By Laurie Pearson, Staff writer
Swift water rescue training isn’t for the faint of heart; it’s physically demanding and potentially dangerous, but the allure it holds is giving the participants the ability to help save lives.
A group of local men embraced the challenge in order to enhance their rescue skills, but found they had some fun too.
“It will be something Lincoln County can be proud of,” said Kathy Hovis, EMA deputy director and Blanche volunteer firefighter.
The Lincoln County Swift Water Team consists of 20 Fayetteville-Lincoln County men, involved in law enforcement, fire/rescue, emergency medical services and even a judge. Some of the team members have already been trained in scuba diving and others in first-aid.
Tennessee Association’s Rescue Squad (TARS) training draws men and women from across the nation.
Local participants were Casey Baker, Chad Brown, Jesse Cassias, Tommy Cross, Brandon Gentry, Eric Hose, Tull Malone, Lance Jean, Matt McCain, Zach Means, Billy Miles, Jr., Will Miles, Andy Myrick, Mike Pitts, Brian Rutledge, Josh Seymour, Kevin Smith, Coby Templeton, Jason Whitt and Drew Young.
A Homeland Security grant paid for the men’s training and supplied wet and dry suits, protective foot wear, helmets and life jackets.
“In order to get grant funding, the team had to consist of a specialized team,” said Hovis.
Half of the local team left for training June 22-24 for the Swift Water I course on the Ocoee River near Cleveland. The second half of the team participates in Swift Water Rescue II Aug. 10-12.
The Ocoee River is popular for white water rafting, and the river was also the site of the 1996 Olympic kayak events. Based on the International Scale of river difficulty, the area for the Olympics was an Olympic Class IV rating; however, where the training took place, the river difficulty was a Class II.
TARS began the first session with an evening class indoors, where the men were provided with an overview of the class and learned about safety features they would need to be familiar with in the water the following two days.
At 8 a.m. the following morning, a total of 30 students, 10 from Fayetteville-Lincoln County, met at the river and branched off into three teams.
“The first day was very strenuous,” said Billy Miles, Jr., with Central Volunteer Fire Rescue.
A requirement for taking the course is that all students must be good swimmers.
The class involved life saving, learning a survival float, proper use of a throw bag containing about 100-feet of rope, rescuing victims and entry into swift water.
Miles said that entry into swift water is totally different than diving into calm water or a pool.
“They teach you to belly flop, protect your face and keep your feet up,” Miles explained.
During the rescue segment, every member of the team had to perform three different exercises to simulate rescuing a conscious, unconscious and combative victim.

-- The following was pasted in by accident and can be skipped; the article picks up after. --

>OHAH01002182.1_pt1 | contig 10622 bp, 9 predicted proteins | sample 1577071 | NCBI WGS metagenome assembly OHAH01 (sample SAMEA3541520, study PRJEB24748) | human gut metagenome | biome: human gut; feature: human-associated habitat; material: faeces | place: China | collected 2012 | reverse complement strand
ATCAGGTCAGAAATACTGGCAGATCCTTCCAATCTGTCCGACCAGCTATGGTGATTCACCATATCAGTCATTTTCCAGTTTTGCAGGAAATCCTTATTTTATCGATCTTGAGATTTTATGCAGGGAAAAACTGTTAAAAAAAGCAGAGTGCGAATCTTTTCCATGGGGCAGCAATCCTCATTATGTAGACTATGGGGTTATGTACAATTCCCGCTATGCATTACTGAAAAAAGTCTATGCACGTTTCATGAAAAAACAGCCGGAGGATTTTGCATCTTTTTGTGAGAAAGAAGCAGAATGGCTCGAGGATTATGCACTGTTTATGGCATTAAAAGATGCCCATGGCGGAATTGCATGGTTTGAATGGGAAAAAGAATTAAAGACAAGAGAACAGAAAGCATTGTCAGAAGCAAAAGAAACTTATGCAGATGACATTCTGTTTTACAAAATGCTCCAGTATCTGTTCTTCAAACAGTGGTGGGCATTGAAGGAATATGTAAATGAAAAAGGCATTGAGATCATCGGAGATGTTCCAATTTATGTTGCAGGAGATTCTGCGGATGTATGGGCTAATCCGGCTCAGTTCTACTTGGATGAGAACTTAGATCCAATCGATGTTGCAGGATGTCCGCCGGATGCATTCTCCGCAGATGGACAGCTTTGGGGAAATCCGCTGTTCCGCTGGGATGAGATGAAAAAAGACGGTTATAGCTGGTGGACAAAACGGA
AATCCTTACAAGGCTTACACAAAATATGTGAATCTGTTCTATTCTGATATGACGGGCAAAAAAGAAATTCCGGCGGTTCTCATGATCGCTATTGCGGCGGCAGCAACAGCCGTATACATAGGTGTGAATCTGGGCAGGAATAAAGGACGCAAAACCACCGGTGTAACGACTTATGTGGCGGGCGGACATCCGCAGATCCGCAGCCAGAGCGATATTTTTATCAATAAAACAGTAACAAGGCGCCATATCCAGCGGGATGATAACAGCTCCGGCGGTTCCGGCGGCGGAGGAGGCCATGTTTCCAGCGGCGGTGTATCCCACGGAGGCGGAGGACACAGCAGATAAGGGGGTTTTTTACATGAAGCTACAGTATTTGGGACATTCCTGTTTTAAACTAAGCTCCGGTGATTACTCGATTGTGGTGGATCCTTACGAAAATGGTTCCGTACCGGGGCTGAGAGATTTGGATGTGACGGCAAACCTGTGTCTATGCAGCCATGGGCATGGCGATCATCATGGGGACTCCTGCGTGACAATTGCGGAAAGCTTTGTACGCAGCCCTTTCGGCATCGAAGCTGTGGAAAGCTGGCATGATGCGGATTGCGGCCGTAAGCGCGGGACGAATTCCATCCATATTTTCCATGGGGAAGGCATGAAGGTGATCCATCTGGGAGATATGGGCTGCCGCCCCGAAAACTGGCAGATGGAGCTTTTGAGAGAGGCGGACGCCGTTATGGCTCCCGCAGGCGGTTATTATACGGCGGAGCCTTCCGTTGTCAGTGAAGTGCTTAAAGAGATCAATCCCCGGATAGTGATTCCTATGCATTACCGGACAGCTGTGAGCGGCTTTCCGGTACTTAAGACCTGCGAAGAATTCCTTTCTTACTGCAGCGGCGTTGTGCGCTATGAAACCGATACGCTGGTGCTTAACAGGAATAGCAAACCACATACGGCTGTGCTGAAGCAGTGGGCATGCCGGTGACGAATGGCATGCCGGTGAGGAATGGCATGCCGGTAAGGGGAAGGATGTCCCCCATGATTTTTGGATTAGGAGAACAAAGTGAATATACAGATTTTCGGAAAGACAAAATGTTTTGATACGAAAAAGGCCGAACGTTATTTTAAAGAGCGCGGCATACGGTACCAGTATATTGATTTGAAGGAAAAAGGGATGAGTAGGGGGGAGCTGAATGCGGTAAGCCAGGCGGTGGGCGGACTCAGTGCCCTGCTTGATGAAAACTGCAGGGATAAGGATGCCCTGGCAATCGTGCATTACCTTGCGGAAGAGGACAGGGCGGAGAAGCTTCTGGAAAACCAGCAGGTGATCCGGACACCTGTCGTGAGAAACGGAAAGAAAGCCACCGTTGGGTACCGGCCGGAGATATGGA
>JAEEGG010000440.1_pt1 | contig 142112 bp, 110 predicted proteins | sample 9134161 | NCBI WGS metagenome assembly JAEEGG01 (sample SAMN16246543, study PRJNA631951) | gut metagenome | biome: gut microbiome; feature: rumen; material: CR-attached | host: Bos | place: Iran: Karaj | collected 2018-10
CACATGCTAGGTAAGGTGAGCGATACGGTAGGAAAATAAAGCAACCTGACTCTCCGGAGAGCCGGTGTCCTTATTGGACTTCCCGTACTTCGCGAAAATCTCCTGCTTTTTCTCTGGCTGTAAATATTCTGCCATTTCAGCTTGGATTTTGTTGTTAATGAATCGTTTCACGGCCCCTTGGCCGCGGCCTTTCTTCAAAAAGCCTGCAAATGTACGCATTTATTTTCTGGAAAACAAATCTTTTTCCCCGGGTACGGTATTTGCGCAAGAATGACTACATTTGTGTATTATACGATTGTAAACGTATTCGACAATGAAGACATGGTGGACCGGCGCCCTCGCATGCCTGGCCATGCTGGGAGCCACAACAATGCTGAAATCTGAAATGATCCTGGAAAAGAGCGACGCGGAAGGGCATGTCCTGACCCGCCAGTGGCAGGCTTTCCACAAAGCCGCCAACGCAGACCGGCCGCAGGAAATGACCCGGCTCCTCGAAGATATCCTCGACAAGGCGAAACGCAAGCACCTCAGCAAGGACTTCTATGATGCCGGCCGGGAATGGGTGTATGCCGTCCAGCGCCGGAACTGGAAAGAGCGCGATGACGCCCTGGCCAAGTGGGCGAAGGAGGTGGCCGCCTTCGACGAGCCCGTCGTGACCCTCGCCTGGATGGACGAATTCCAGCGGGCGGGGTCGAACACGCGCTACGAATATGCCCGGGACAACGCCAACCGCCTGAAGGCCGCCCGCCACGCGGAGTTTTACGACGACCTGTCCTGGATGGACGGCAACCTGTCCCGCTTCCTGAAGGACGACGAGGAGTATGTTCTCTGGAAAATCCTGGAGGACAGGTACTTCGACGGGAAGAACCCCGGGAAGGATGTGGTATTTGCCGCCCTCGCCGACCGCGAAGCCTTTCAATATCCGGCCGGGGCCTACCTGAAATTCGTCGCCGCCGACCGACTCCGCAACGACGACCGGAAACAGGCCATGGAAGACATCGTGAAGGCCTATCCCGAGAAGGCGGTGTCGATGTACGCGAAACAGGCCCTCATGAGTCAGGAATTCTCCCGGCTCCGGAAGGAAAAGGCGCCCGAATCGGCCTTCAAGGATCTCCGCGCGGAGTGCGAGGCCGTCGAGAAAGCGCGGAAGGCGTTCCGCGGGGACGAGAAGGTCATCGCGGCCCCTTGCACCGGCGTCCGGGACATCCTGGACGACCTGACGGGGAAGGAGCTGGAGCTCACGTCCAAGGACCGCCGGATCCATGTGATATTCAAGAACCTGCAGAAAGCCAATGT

All team members have an opportunity to play the role of the victim as well.
“Everyone is expected to play the role real big,” said Jason Whitt, a member of the Blanche Fire/Rescue.
Throughout the day, team members would also do eddy swims to a calmer area of the river for rest and relaxation; however, they had to strain to swim 300 to 400 yards to the eddy.
“It was exhausting – you don’t have any trouble sleeping Saturday night,” said Eric Hose, a Lincoln County Sheriff’s Department deputy.
Although exhausting, at the same time, he said it was fun.
“It’s a good thing – I think it will be useful if we do have a flood or a rescue,” he added.
On Sunday, teams spent the third class in the river.
Another part of the training involved learning how to safely swim over a log or another obstacle they might encounter during a rescue – “How to get safely around it,” Miles explained. ‘We were also taught to use a zip line.
“It gives us a whole different outlook on swift water rescue,” Miles said.
Swift Water Rescue II was held on the Hiwassee River and involved raft exercises. They also learned a couple of scenarios for tethered swims.
The first night of II was spent learning boat rowing maneuvers and techniques through different types of rapids.
“It’s defining how you maneuver a boat in different types of rapids,” Miles explained.
During the second class, they were trained for a tethered swim during an operation that lasted from 8 a.m. until 2 a.m. Sunday morning. The team was to experience rescue operations in both daylight and in darkness.
The final day of class the team concentrated on boat operation and defining how to maneuver boats through different types of rapids. They focused on how to use their boats to retrieve a victim or team member, Miles stated.
In a Swift Water III course, which is a pilot class, the team will learn more techniques on the use of ropes and tying of knots, as well as other rescue techniques. That class will be taught in Fayetteville.
“I think it will be a good asset for the county,” said Hovis. “Our people always do a good job.”